Engaging Diverse College Students Through Inquiry to Discover and Appreciate Civic Knowledge and Values

Peri Yuksel, Assistant Professor, Psychology, New Jersey City University, Ansley LaMar, Professor, Psychology, New Jersey City University.

In this session, two faculty members (senior professor, junior professor) from the Department of Psychology of an urban northeastern university will demonstrate two different pedagogical approaches of student civic engagement that foster self-awareness and relationship skills. The senior faculty’s pedagogical approach is grounded in Appreciative Inquiry, which is a philosophical approach that encourages the participants to discover the best that is. The junior faculty’s pedagogical approach is grounded in Inquiry-Based Learning, which encourages self-learning in students. The students belong to NJCU— one of the most diverse campuses in New Jersey. Such diversity poses a unique opportunity for social learning and developing authentic relationships among students of different racial, ethnic, and religious backgrounds. Social learning is much needed to gain understanding and appreciation for a broad range of civic values and dispositions in an increasingly polarized and divided world. Both faculty approaches of student inquiry give learners a unique opportunity to work together in envisioning and creating a society where everyone can thrive. In this highly interactive session, both faculty will stress the importance of confidence, curiosity, and critical communication to help students collectively outline an action plan that will result in a positive and engaging inclusive community.

The spark presentation will demonstrate a process that has been used to stimulate authentic conversations between students who are culturally different from one another and/or have differing life experiences. The goal of the session is to help educators work with the diversity within their classrooms to help develop a more nuanced view of societal issues and to stimulate authentic communication between students for a more inclusive learning experience. This highly interactive session will use experiential exercise(s) and focused discussions to demonstrate a method the presenters use to stimulate authentic conversations about a difficult topic among students who are culturally different. The session will be led by two colleagues of the Psychology Department at New Jersey City University. Dr. Ansley LaMar has 48 years of teaching experience and was awarded best presentation by Middle States Association of Collegiate Registrars and Officers of Admissions. He has published a chapter in Published in Forgiveness and Reconciliation: Psychological Pathways to Conflict Transformation and Peace Building, entitled “A Black Social Psychologist’s Perspective on Racial Forgiveness” (2009)  and co-authored with Robert Panzarella an article entitled “The Attitudes of Blacks and Whites toward Native American Revolutionary Tactics for Social Change” (1979). Dr. Ansley LaMar is a social psychologist and his pedagogical method takes advantage of Appreciative Inquiry (Cockell, McArthur-Blar, 2020; Cooperrider et al., 2003) and intergroup contact theory (e.g., Pettigrew, 1998).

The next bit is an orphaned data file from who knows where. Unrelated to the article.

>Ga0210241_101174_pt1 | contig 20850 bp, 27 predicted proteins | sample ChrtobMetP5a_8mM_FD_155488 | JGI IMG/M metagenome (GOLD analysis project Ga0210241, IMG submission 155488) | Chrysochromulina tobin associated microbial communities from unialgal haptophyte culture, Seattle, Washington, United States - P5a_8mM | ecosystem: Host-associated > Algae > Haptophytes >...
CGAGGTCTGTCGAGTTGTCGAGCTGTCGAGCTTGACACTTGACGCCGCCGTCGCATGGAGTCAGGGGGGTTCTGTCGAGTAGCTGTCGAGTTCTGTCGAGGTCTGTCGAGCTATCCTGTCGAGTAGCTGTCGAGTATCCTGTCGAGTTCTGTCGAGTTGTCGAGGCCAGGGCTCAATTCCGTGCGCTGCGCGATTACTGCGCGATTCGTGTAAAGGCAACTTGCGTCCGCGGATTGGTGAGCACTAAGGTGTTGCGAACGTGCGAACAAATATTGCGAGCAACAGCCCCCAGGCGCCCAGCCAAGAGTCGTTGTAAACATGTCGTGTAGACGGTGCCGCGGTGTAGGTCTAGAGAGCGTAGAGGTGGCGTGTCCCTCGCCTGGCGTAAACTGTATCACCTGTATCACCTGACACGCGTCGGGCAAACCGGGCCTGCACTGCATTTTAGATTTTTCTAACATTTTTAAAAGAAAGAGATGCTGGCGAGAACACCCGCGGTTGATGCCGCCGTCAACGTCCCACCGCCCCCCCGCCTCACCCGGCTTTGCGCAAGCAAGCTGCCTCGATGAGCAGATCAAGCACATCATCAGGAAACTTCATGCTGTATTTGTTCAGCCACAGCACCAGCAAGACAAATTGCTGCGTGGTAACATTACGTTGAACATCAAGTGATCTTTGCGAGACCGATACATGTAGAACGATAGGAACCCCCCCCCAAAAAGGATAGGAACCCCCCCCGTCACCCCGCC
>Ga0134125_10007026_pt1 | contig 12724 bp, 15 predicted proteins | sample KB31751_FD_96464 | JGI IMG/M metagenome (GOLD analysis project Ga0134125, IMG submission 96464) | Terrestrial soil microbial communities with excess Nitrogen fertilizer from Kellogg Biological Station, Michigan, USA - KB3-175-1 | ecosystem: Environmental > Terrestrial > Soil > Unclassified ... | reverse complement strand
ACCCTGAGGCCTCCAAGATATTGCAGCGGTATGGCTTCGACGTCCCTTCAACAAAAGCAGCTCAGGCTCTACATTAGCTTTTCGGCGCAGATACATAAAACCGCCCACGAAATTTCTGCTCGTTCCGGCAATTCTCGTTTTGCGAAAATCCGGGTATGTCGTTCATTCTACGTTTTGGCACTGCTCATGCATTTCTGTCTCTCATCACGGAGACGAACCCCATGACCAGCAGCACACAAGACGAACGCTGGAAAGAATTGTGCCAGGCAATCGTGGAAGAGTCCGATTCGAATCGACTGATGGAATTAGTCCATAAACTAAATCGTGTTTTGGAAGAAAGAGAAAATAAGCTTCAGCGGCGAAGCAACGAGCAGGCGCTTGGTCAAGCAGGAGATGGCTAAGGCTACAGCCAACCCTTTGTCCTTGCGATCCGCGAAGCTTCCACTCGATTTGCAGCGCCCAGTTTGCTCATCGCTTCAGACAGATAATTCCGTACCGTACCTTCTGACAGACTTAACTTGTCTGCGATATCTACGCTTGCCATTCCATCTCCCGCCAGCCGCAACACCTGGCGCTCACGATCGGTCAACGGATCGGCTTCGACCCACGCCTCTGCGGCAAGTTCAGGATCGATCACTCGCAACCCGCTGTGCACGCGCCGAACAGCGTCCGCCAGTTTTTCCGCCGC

Dr. Peri Yuksel has 5 years of teaching experience in New Jersey City University and is a recipient of the Isenberg Award for the Documentation of Languages of the Former Soviet Union and publication of children’s books in endangered languages. As a developmental psychologist, Dr. Peri Yuksel’s pedagogy focuses on reflective inquiry on human development and social justice with roots in John Dewey’s constructivist framework. Both presenters are inviting a broad range of audience members to participate in this highly interactive workshop, in which participants will experience an attenuated version of activities the presenters use in their classes. They will then be invited to critique and offer ideas for enhancing the procedure.

References

Cockell, J., & McArthur-Blair, J. (2020). Appreciative inquiry in higher education: A transformative

force. Friesen Press.

Cooperrider, D. L., Whitney, D.,  & Stavros, J.M.  (2003). Appreciative inquiry handbook. Brunswick, OH: Crown Custom Publishing, Inc.

LaMar, A. W. (2009). A Black Social Psychologist’s Perspective on Racial Forgiveness. In Forgiveness and reconciliation: Psychological pathways to conflict transformation and peace building (pp. 155-170). Springer, New York, NY.

Panzarella, R., & LaMar, A. (1979). Attitudes of Blacks and Whites toward Native American

revolutionary tactics for social change. Human Relations, 32(1), 69-75.

Pettigrew, T (1998). Intergroup contact theory. Annual Review of Psychology, 49, 65-85.